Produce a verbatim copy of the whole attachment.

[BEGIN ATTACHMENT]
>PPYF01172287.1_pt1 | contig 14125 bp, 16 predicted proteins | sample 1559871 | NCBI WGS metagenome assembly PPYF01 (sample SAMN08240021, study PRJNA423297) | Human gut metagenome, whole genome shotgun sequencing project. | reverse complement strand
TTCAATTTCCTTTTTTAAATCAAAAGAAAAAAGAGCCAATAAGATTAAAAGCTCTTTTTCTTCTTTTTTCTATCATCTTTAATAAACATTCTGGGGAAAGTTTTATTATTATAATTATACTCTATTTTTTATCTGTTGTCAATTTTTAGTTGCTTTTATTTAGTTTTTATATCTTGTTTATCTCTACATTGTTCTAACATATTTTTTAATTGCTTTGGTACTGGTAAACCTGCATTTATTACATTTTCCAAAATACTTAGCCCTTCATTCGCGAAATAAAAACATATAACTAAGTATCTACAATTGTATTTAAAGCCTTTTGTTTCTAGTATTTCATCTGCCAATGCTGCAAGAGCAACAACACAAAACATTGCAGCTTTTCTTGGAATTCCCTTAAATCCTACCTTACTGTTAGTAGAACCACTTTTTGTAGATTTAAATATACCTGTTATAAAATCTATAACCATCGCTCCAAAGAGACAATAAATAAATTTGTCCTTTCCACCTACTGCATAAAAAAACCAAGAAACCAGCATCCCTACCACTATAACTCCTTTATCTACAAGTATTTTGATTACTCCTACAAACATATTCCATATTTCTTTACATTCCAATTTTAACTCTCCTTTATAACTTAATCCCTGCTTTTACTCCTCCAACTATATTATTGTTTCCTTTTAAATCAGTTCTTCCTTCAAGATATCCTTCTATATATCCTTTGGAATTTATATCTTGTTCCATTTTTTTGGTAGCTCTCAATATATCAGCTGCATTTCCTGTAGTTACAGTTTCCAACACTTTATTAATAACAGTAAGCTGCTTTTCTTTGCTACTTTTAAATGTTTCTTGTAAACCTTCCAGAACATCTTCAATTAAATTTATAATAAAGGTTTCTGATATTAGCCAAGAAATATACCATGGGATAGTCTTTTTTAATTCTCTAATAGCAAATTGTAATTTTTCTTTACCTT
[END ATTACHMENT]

>PPYF01172287.1_pt1 | contig 14125 bp, 16 predicted proteins | sample 1559871 | NCBI WGS metagenome assembly PPYF01 (sample SAMN08240021, study PRJNA423297) | Human gut metagenome, whole genome shotgun sequencing project. | reverse complement strand
TTCAATTTCCTTTTTTAAATCAAAAGAAAAAAGAGCCAATAAGATTAAAAGCTCTTTTTCTTCTTTTTTCTATCATCTTTAATAAACATTCTGGGGAAAGTTTTATTATTATAATTATACTCTATTTTTTATCTGTTGTCAATTTTTAGTTGCTTTTATTTAGTTTTTATATCTTGTTTATCTCTACATTGTTCTAACATATTTTTTAATTGCTTTGGTACTGGTAAACCTGCATTTATTACATTTTCCAAAATACTTAGCCCTTCATTCGCGAAATAAAAACATATAACTAAGTATCTACAATTGTATTTAAAGCCTTTTGTTTCTAGTATTTCATCTGCCAATGCTGCAAGAGCAACAACACAAAACATTGCAGCTTTTCTTGGAATTCCCTTAAATCCTACCTTACTGTTAGTAGAACCACTTTTTGTAGATTTAAATATACCTGTTATAAAATCTATAACCATCGCTCCAAAGAGACAATAAATAAATTTGTCCTTTCCACCTACTGCATAAAAAAACCAAGAAACCAGCATCCCTACCACTATAACTCCTTTATCTACAAGTATTTTGATTACTCCTACAAACATATTCCATATTTCTTTACATTCCAATTTTAACTCTCCTTTATAACTTAATCCCTGCTTTTACTCCTCCAACTATATTATTGTTTCCTTTTAAATCAGTTCTTCCTTCAAGATATCCTTCTATATATCCTTTGGAATTTATATCTTGTTCCATTTTTTTGGTAGCTCTCAATATATCAGCTGCATTTCCTGTAGTTACAGTTTCCAACACTTTATTAATAACAGTAAGCTGCTTTTCTTTGCTACTTTTAAATGTTTCTTGTAAACCTTCCAGAACATCTTCAATTAAATTTATAATAAAGGTTTCTGATATTAGCCAAGAAATATACCATGGGATAGTCTTTTTTAATTCTCTAATAGCAAATTGTAATTTTTCTTTACCTT